Dr. Brenda Fitzgerald, director of the US Centers for Disease Control and Prevention, resigned Wednesday, a day after Politico reported Fitzgerald’s purchase of tobacco stock after she took the position at the nation’s top public health agency.
Such an investment is obviously at odds with the mission of the CDC, considering cigarette smoking will result in the deaths of nearly half a million Americans this year. Smoking remains the leading cause of preventable death in the United States.
The CDC’s slogan is “24/7: Saving Lives, Protecting People.” But Fitzgerald bet against that mission just one month into her tenure at the agency, when she purchased stock in a tobacco company — one of the very drugs she is supposed to be leading the crusade against.
The news of her stock purchases was first reported Tuesday. According to that report, Fitzgerald “bought tens of thousands of dollars in new stock holdings in at least a dozen companies,” including Japan Tobacco, one of the largest tobacco companies in the world. It sells four brands in the US: Export “A,” LD, Wave and Wings.
The day after the purchase, Fitzgerald “toured the CDC’s Tobacco Laboratory, which researches how the chemicals in tobacco harm human health,” according to Politico.
In a statement in November, Fitzgerald highlighted CDC data that illustrated the extent of tobacco use among US adults, stating, “Too many Americans are harmed by cigarette smoking, which is the nation’s leading preventable cause of death and disease.” She then vowed to “continue to use proven strategies to help smokers quit and to prevent children from using any tobacco products.”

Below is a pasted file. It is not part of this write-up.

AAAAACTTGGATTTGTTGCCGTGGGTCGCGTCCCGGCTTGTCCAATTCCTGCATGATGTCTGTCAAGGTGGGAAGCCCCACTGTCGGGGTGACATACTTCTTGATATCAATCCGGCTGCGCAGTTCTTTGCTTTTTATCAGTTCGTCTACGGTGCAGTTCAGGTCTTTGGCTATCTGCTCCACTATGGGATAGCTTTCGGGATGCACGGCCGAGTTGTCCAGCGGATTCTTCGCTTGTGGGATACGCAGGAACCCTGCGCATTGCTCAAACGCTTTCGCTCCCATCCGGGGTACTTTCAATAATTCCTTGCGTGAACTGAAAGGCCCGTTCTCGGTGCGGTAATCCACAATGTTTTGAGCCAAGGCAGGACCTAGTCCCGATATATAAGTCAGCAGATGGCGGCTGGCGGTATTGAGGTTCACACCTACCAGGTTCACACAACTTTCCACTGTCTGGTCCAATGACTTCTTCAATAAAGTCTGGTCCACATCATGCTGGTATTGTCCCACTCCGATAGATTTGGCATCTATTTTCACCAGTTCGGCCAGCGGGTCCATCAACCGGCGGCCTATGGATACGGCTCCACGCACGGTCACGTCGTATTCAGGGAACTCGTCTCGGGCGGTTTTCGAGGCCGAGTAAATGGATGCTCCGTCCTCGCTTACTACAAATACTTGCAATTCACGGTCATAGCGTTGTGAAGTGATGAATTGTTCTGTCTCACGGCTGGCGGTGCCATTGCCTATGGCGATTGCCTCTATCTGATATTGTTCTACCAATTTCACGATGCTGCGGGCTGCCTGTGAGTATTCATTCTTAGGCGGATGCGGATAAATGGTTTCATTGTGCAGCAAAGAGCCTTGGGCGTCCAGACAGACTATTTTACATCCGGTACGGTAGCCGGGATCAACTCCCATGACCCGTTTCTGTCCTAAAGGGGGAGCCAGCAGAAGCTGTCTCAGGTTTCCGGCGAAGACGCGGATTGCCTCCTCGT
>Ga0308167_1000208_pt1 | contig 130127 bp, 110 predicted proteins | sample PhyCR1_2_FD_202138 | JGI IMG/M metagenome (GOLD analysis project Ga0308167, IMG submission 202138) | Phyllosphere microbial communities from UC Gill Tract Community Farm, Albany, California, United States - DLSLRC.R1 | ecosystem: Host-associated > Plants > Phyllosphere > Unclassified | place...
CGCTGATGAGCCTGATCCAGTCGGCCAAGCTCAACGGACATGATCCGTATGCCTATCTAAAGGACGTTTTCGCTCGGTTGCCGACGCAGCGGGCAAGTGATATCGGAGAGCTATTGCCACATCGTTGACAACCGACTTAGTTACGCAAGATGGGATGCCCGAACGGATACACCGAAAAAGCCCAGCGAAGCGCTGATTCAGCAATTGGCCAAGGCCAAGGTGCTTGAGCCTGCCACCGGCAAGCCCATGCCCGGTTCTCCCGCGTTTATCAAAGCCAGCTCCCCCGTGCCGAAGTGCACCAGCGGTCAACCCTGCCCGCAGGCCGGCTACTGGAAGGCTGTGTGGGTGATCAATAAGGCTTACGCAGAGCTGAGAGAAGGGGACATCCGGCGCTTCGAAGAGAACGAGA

Concerns about potential conflicts related to Fitzgerald’s financial interests were already under the microscope.
Fitzgerald also invested in pharmaceutical companies Merck and Bayer, as well as health insurance company Humana, according to Politico.
The CDC referred requests for comment to the Department of Health and Human Services.
“Like all Presidential Personnel, Dr. Fitzgerald’s financial holdings were reviewed by the HHS Ethics Office, and she was instructed to divest of certain holdings that may pose a conflict of interest,” the latter agency said. “During the divestiture process, her financial account manager purchased some potentially conflicting stock holdings. These additional purchases did not change the scope of Dr. Fitzgerald’s recusal obligations, and Dr. Fitzgerald has since also divested of these newly acquired potentially conflicting publicly traded stock holdings.”
Last month, Sen. Patty Murray said Fitzgerald’s ability to do her job was hindered by “ongoing conflicts of interest.”
“On at least three occasions since Director Fitzgerald’s appointment in July, CDC has sent Fitzgerald’s deputies to testify at Congressional hearings, alongside the heads of other government agencies, that explored the federal response to the opioid crisis,” said Murray, D-Washington.
“Dr. Fitzgerald owns certain complex financial interests that have imposed a broad recusal limiting her ability to complete all of her duties as the CDC Director. Due to the nature of these financial interests, Dr. Fitzgerald could not divest from them in a definitive time period,” a statement from the Department of Health and Human Services said Wednesday.
Fitzgerald, an obstetrician/gynecologist from Georgia, was selected for the position in July by Health and Human Services Secretary Dr. Tom Price. Price was forced to resign in September amid a scandal involving his use of private planes.
Fitzgerald’s resignation was accepted Wednesday morning by Secretary Alex Azar, who assumed that role just last week.